July 20, 2009By Marc Wilkofsky Posted: Jul 20, 2009
I recently spoke with Robert Newman about his other world, the off-Broadway show Sessions (see my review in the previous blog entry, and please note that he won't appear in Wednesday matinees), and about one reason why soap viewers might attend the show: his years as Josh on GUIDING LIGHT.
Soap Opera Weekly: How do you do it, finding the physical and mental energy to pour yourself into both characters, Josh and Peter?
Robert Newman: You know, my whole world right now is about time management. There are times [when] Sessions goes down at about 10:20, 10:30ish. I don't get home until midnight, 12:30ish or even to sleep [until] around 1 o'clock. Several times, I've had to get up at 5 to make my way into Manhattan. And then there are times where I have to plan a 20-minute nap here and a 20-minute nap there. I'm trying to be careful with my diet. I'm trying to stay on my exercise thing, and it's just like this balancing act that I do, because Sessions takes an enormous amount of energy out of me in every performance. It's a very draining role. I hardly ever leave the stage, and it's a real emotional roller coaster of a role, and I just feel completely wiped out afterward. And starving, by the way — [it's an] interesting phenomenon, but I'm famished by the time I'm done with the show. And then Josh, somehow it's worked out fine. In fact, in some ways, I feel a little more energized playing Josh. And I don't know how to explain that, but I love being onstage. I love doing theater work, and I think that informs my work as Josh, as well. That is part of the reason that for the last several years, I've been taking a month off every summer to go away to do some theater so I could go onstage [and] come back re-energized.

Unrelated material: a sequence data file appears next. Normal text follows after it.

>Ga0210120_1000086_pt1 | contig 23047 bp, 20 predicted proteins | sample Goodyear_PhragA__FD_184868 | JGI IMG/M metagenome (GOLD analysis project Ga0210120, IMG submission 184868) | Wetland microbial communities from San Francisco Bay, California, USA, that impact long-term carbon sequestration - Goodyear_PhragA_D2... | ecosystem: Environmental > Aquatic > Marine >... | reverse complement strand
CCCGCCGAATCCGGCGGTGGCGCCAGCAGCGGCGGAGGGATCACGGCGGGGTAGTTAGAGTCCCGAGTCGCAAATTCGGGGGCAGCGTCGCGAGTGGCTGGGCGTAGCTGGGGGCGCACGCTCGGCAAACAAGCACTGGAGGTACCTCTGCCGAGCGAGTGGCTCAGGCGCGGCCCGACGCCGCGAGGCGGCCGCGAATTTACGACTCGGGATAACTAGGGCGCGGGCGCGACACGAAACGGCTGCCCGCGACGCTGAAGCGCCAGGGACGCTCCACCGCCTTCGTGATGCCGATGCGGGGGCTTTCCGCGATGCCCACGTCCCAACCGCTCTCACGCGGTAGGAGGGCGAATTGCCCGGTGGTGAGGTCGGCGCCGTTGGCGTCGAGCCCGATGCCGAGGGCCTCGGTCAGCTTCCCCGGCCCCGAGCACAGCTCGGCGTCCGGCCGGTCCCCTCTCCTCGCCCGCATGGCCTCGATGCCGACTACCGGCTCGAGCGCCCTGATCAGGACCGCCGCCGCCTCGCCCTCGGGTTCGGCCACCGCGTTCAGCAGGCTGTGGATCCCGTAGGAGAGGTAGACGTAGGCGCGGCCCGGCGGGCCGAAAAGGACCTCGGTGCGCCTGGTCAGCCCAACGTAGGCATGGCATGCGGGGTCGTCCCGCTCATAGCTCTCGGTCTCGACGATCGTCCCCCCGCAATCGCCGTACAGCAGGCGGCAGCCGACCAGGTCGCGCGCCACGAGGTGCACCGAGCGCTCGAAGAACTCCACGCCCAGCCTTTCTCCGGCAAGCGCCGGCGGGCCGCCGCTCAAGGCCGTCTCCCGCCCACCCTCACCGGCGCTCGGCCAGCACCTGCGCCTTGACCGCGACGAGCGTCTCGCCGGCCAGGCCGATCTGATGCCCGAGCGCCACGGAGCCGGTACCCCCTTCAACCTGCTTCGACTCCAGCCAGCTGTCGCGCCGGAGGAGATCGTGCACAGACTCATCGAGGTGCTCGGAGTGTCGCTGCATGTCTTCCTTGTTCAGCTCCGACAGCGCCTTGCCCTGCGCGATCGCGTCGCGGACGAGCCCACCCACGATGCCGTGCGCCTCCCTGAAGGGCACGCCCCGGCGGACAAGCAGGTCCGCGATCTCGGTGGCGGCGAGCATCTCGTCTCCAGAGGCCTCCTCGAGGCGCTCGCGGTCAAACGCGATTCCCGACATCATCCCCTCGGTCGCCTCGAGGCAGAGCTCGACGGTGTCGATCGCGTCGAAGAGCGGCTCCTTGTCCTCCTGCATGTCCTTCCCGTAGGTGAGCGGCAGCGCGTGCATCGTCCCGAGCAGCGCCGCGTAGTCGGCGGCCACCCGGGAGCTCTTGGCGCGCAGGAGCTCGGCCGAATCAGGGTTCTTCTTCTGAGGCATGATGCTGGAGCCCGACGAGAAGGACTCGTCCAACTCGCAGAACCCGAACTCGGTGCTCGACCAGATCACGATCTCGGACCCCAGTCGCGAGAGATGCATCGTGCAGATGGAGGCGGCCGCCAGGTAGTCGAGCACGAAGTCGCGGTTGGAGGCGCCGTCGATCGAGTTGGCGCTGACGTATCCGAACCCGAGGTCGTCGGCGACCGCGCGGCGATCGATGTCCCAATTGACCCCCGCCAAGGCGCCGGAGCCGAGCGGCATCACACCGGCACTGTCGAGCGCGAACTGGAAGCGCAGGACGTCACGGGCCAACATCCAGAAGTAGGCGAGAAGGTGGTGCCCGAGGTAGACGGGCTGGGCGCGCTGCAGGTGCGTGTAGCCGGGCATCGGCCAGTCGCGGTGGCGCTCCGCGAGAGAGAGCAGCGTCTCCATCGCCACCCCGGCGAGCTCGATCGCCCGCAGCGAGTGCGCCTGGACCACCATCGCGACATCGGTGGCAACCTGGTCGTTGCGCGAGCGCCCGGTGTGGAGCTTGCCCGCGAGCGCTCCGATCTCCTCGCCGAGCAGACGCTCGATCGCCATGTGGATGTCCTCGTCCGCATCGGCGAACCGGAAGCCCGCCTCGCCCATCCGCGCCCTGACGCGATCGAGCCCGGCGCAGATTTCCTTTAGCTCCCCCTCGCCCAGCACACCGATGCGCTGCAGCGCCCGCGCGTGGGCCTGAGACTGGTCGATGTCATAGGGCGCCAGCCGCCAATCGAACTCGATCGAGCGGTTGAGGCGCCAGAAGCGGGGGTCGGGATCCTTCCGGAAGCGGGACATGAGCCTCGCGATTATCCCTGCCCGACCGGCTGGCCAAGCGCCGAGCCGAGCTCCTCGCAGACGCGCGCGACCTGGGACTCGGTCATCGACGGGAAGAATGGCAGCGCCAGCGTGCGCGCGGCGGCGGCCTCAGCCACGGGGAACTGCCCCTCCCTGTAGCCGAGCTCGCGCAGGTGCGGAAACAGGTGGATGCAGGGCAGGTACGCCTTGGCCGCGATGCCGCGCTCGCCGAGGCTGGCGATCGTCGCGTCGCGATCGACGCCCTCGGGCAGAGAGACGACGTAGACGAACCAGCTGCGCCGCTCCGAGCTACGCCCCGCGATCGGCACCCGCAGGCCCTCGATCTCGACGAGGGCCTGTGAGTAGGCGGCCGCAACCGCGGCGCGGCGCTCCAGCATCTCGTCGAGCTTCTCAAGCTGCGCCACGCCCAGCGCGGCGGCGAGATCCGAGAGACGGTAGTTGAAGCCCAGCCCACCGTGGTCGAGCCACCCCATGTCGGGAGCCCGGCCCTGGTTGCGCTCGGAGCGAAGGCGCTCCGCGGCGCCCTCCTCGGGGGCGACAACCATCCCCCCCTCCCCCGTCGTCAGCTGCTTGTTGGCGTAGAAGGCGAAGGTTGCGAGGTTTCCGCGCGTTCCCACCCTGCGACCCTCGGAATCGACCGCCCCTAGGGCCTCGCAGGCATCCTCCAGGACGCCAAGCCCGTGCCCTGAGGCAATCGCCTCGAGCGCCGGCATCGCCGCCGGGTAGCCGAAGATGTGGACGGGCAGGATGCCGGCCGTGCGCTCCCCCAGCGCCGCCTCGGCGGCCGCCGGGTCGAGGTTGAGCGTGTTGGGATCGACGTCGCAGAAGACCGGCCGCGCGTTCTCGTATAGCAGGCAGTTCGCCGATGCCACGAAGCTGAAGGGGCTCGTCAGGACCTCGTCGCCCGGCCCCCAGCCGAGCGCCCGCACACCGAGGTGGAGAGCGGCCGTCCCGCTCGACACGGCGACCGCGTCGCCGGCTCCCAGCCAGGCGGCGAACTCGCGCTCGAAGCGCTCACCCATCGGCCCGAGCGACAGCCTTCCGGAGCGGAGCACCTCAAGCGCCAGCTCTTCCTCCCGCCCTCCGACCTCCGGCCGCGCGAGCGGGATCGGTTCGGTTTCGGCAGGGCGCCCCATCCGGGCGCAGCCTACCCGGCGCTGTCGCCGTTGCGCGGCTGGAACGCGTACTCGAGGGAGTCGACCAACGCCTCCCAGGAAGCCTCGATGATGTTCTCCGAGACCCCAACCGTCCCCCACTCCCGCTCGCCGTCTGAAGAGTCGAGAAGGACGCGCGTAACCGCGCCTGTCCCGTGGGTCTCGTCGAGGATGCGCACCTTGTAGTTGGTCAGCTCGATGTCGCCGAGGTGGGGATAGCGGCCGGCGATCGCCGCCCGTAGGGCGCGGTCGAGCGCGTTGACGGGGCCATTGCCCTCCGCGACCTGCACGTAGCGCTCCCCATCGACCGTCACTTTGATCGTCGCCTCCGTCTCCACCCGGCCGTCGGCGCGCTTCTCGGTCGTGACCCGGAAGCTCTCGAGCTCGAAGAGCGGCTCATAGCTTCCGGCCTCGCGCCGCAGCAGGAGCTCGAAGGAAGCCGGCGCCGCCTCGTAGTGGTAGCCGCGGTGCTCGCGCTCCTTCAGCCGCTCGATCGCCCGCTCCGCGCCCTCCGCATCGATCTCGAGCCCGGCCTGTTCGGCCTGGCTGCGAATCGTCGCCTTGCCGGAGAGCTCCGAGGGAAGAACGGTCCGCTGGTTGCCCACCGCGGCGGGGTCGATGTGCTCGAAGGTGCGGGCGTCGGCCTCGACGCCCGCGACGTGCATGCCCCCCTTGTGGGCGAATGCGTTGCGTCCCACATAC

Weekly: And as far as exercise, you go out for runs? Or you do things at home?
Newman: Kettlebell, baby! I have one at my dressing room at the theater and I have one at home. Beth Chamberlin (Beth, GL) got me totally hooked on it six months ago. It's changed my body completely and it keeps me going. It's basically a round ball — in my case, 30 pounds with a handle on it — that you throw around, not like a softball, but you throw it around, swing it around, press it and punch it; there are all kinds of things to do with it. It wipes you out in a short amount of time, and it really works. It's improved my golf game and improves flexibility. I'm a big fan.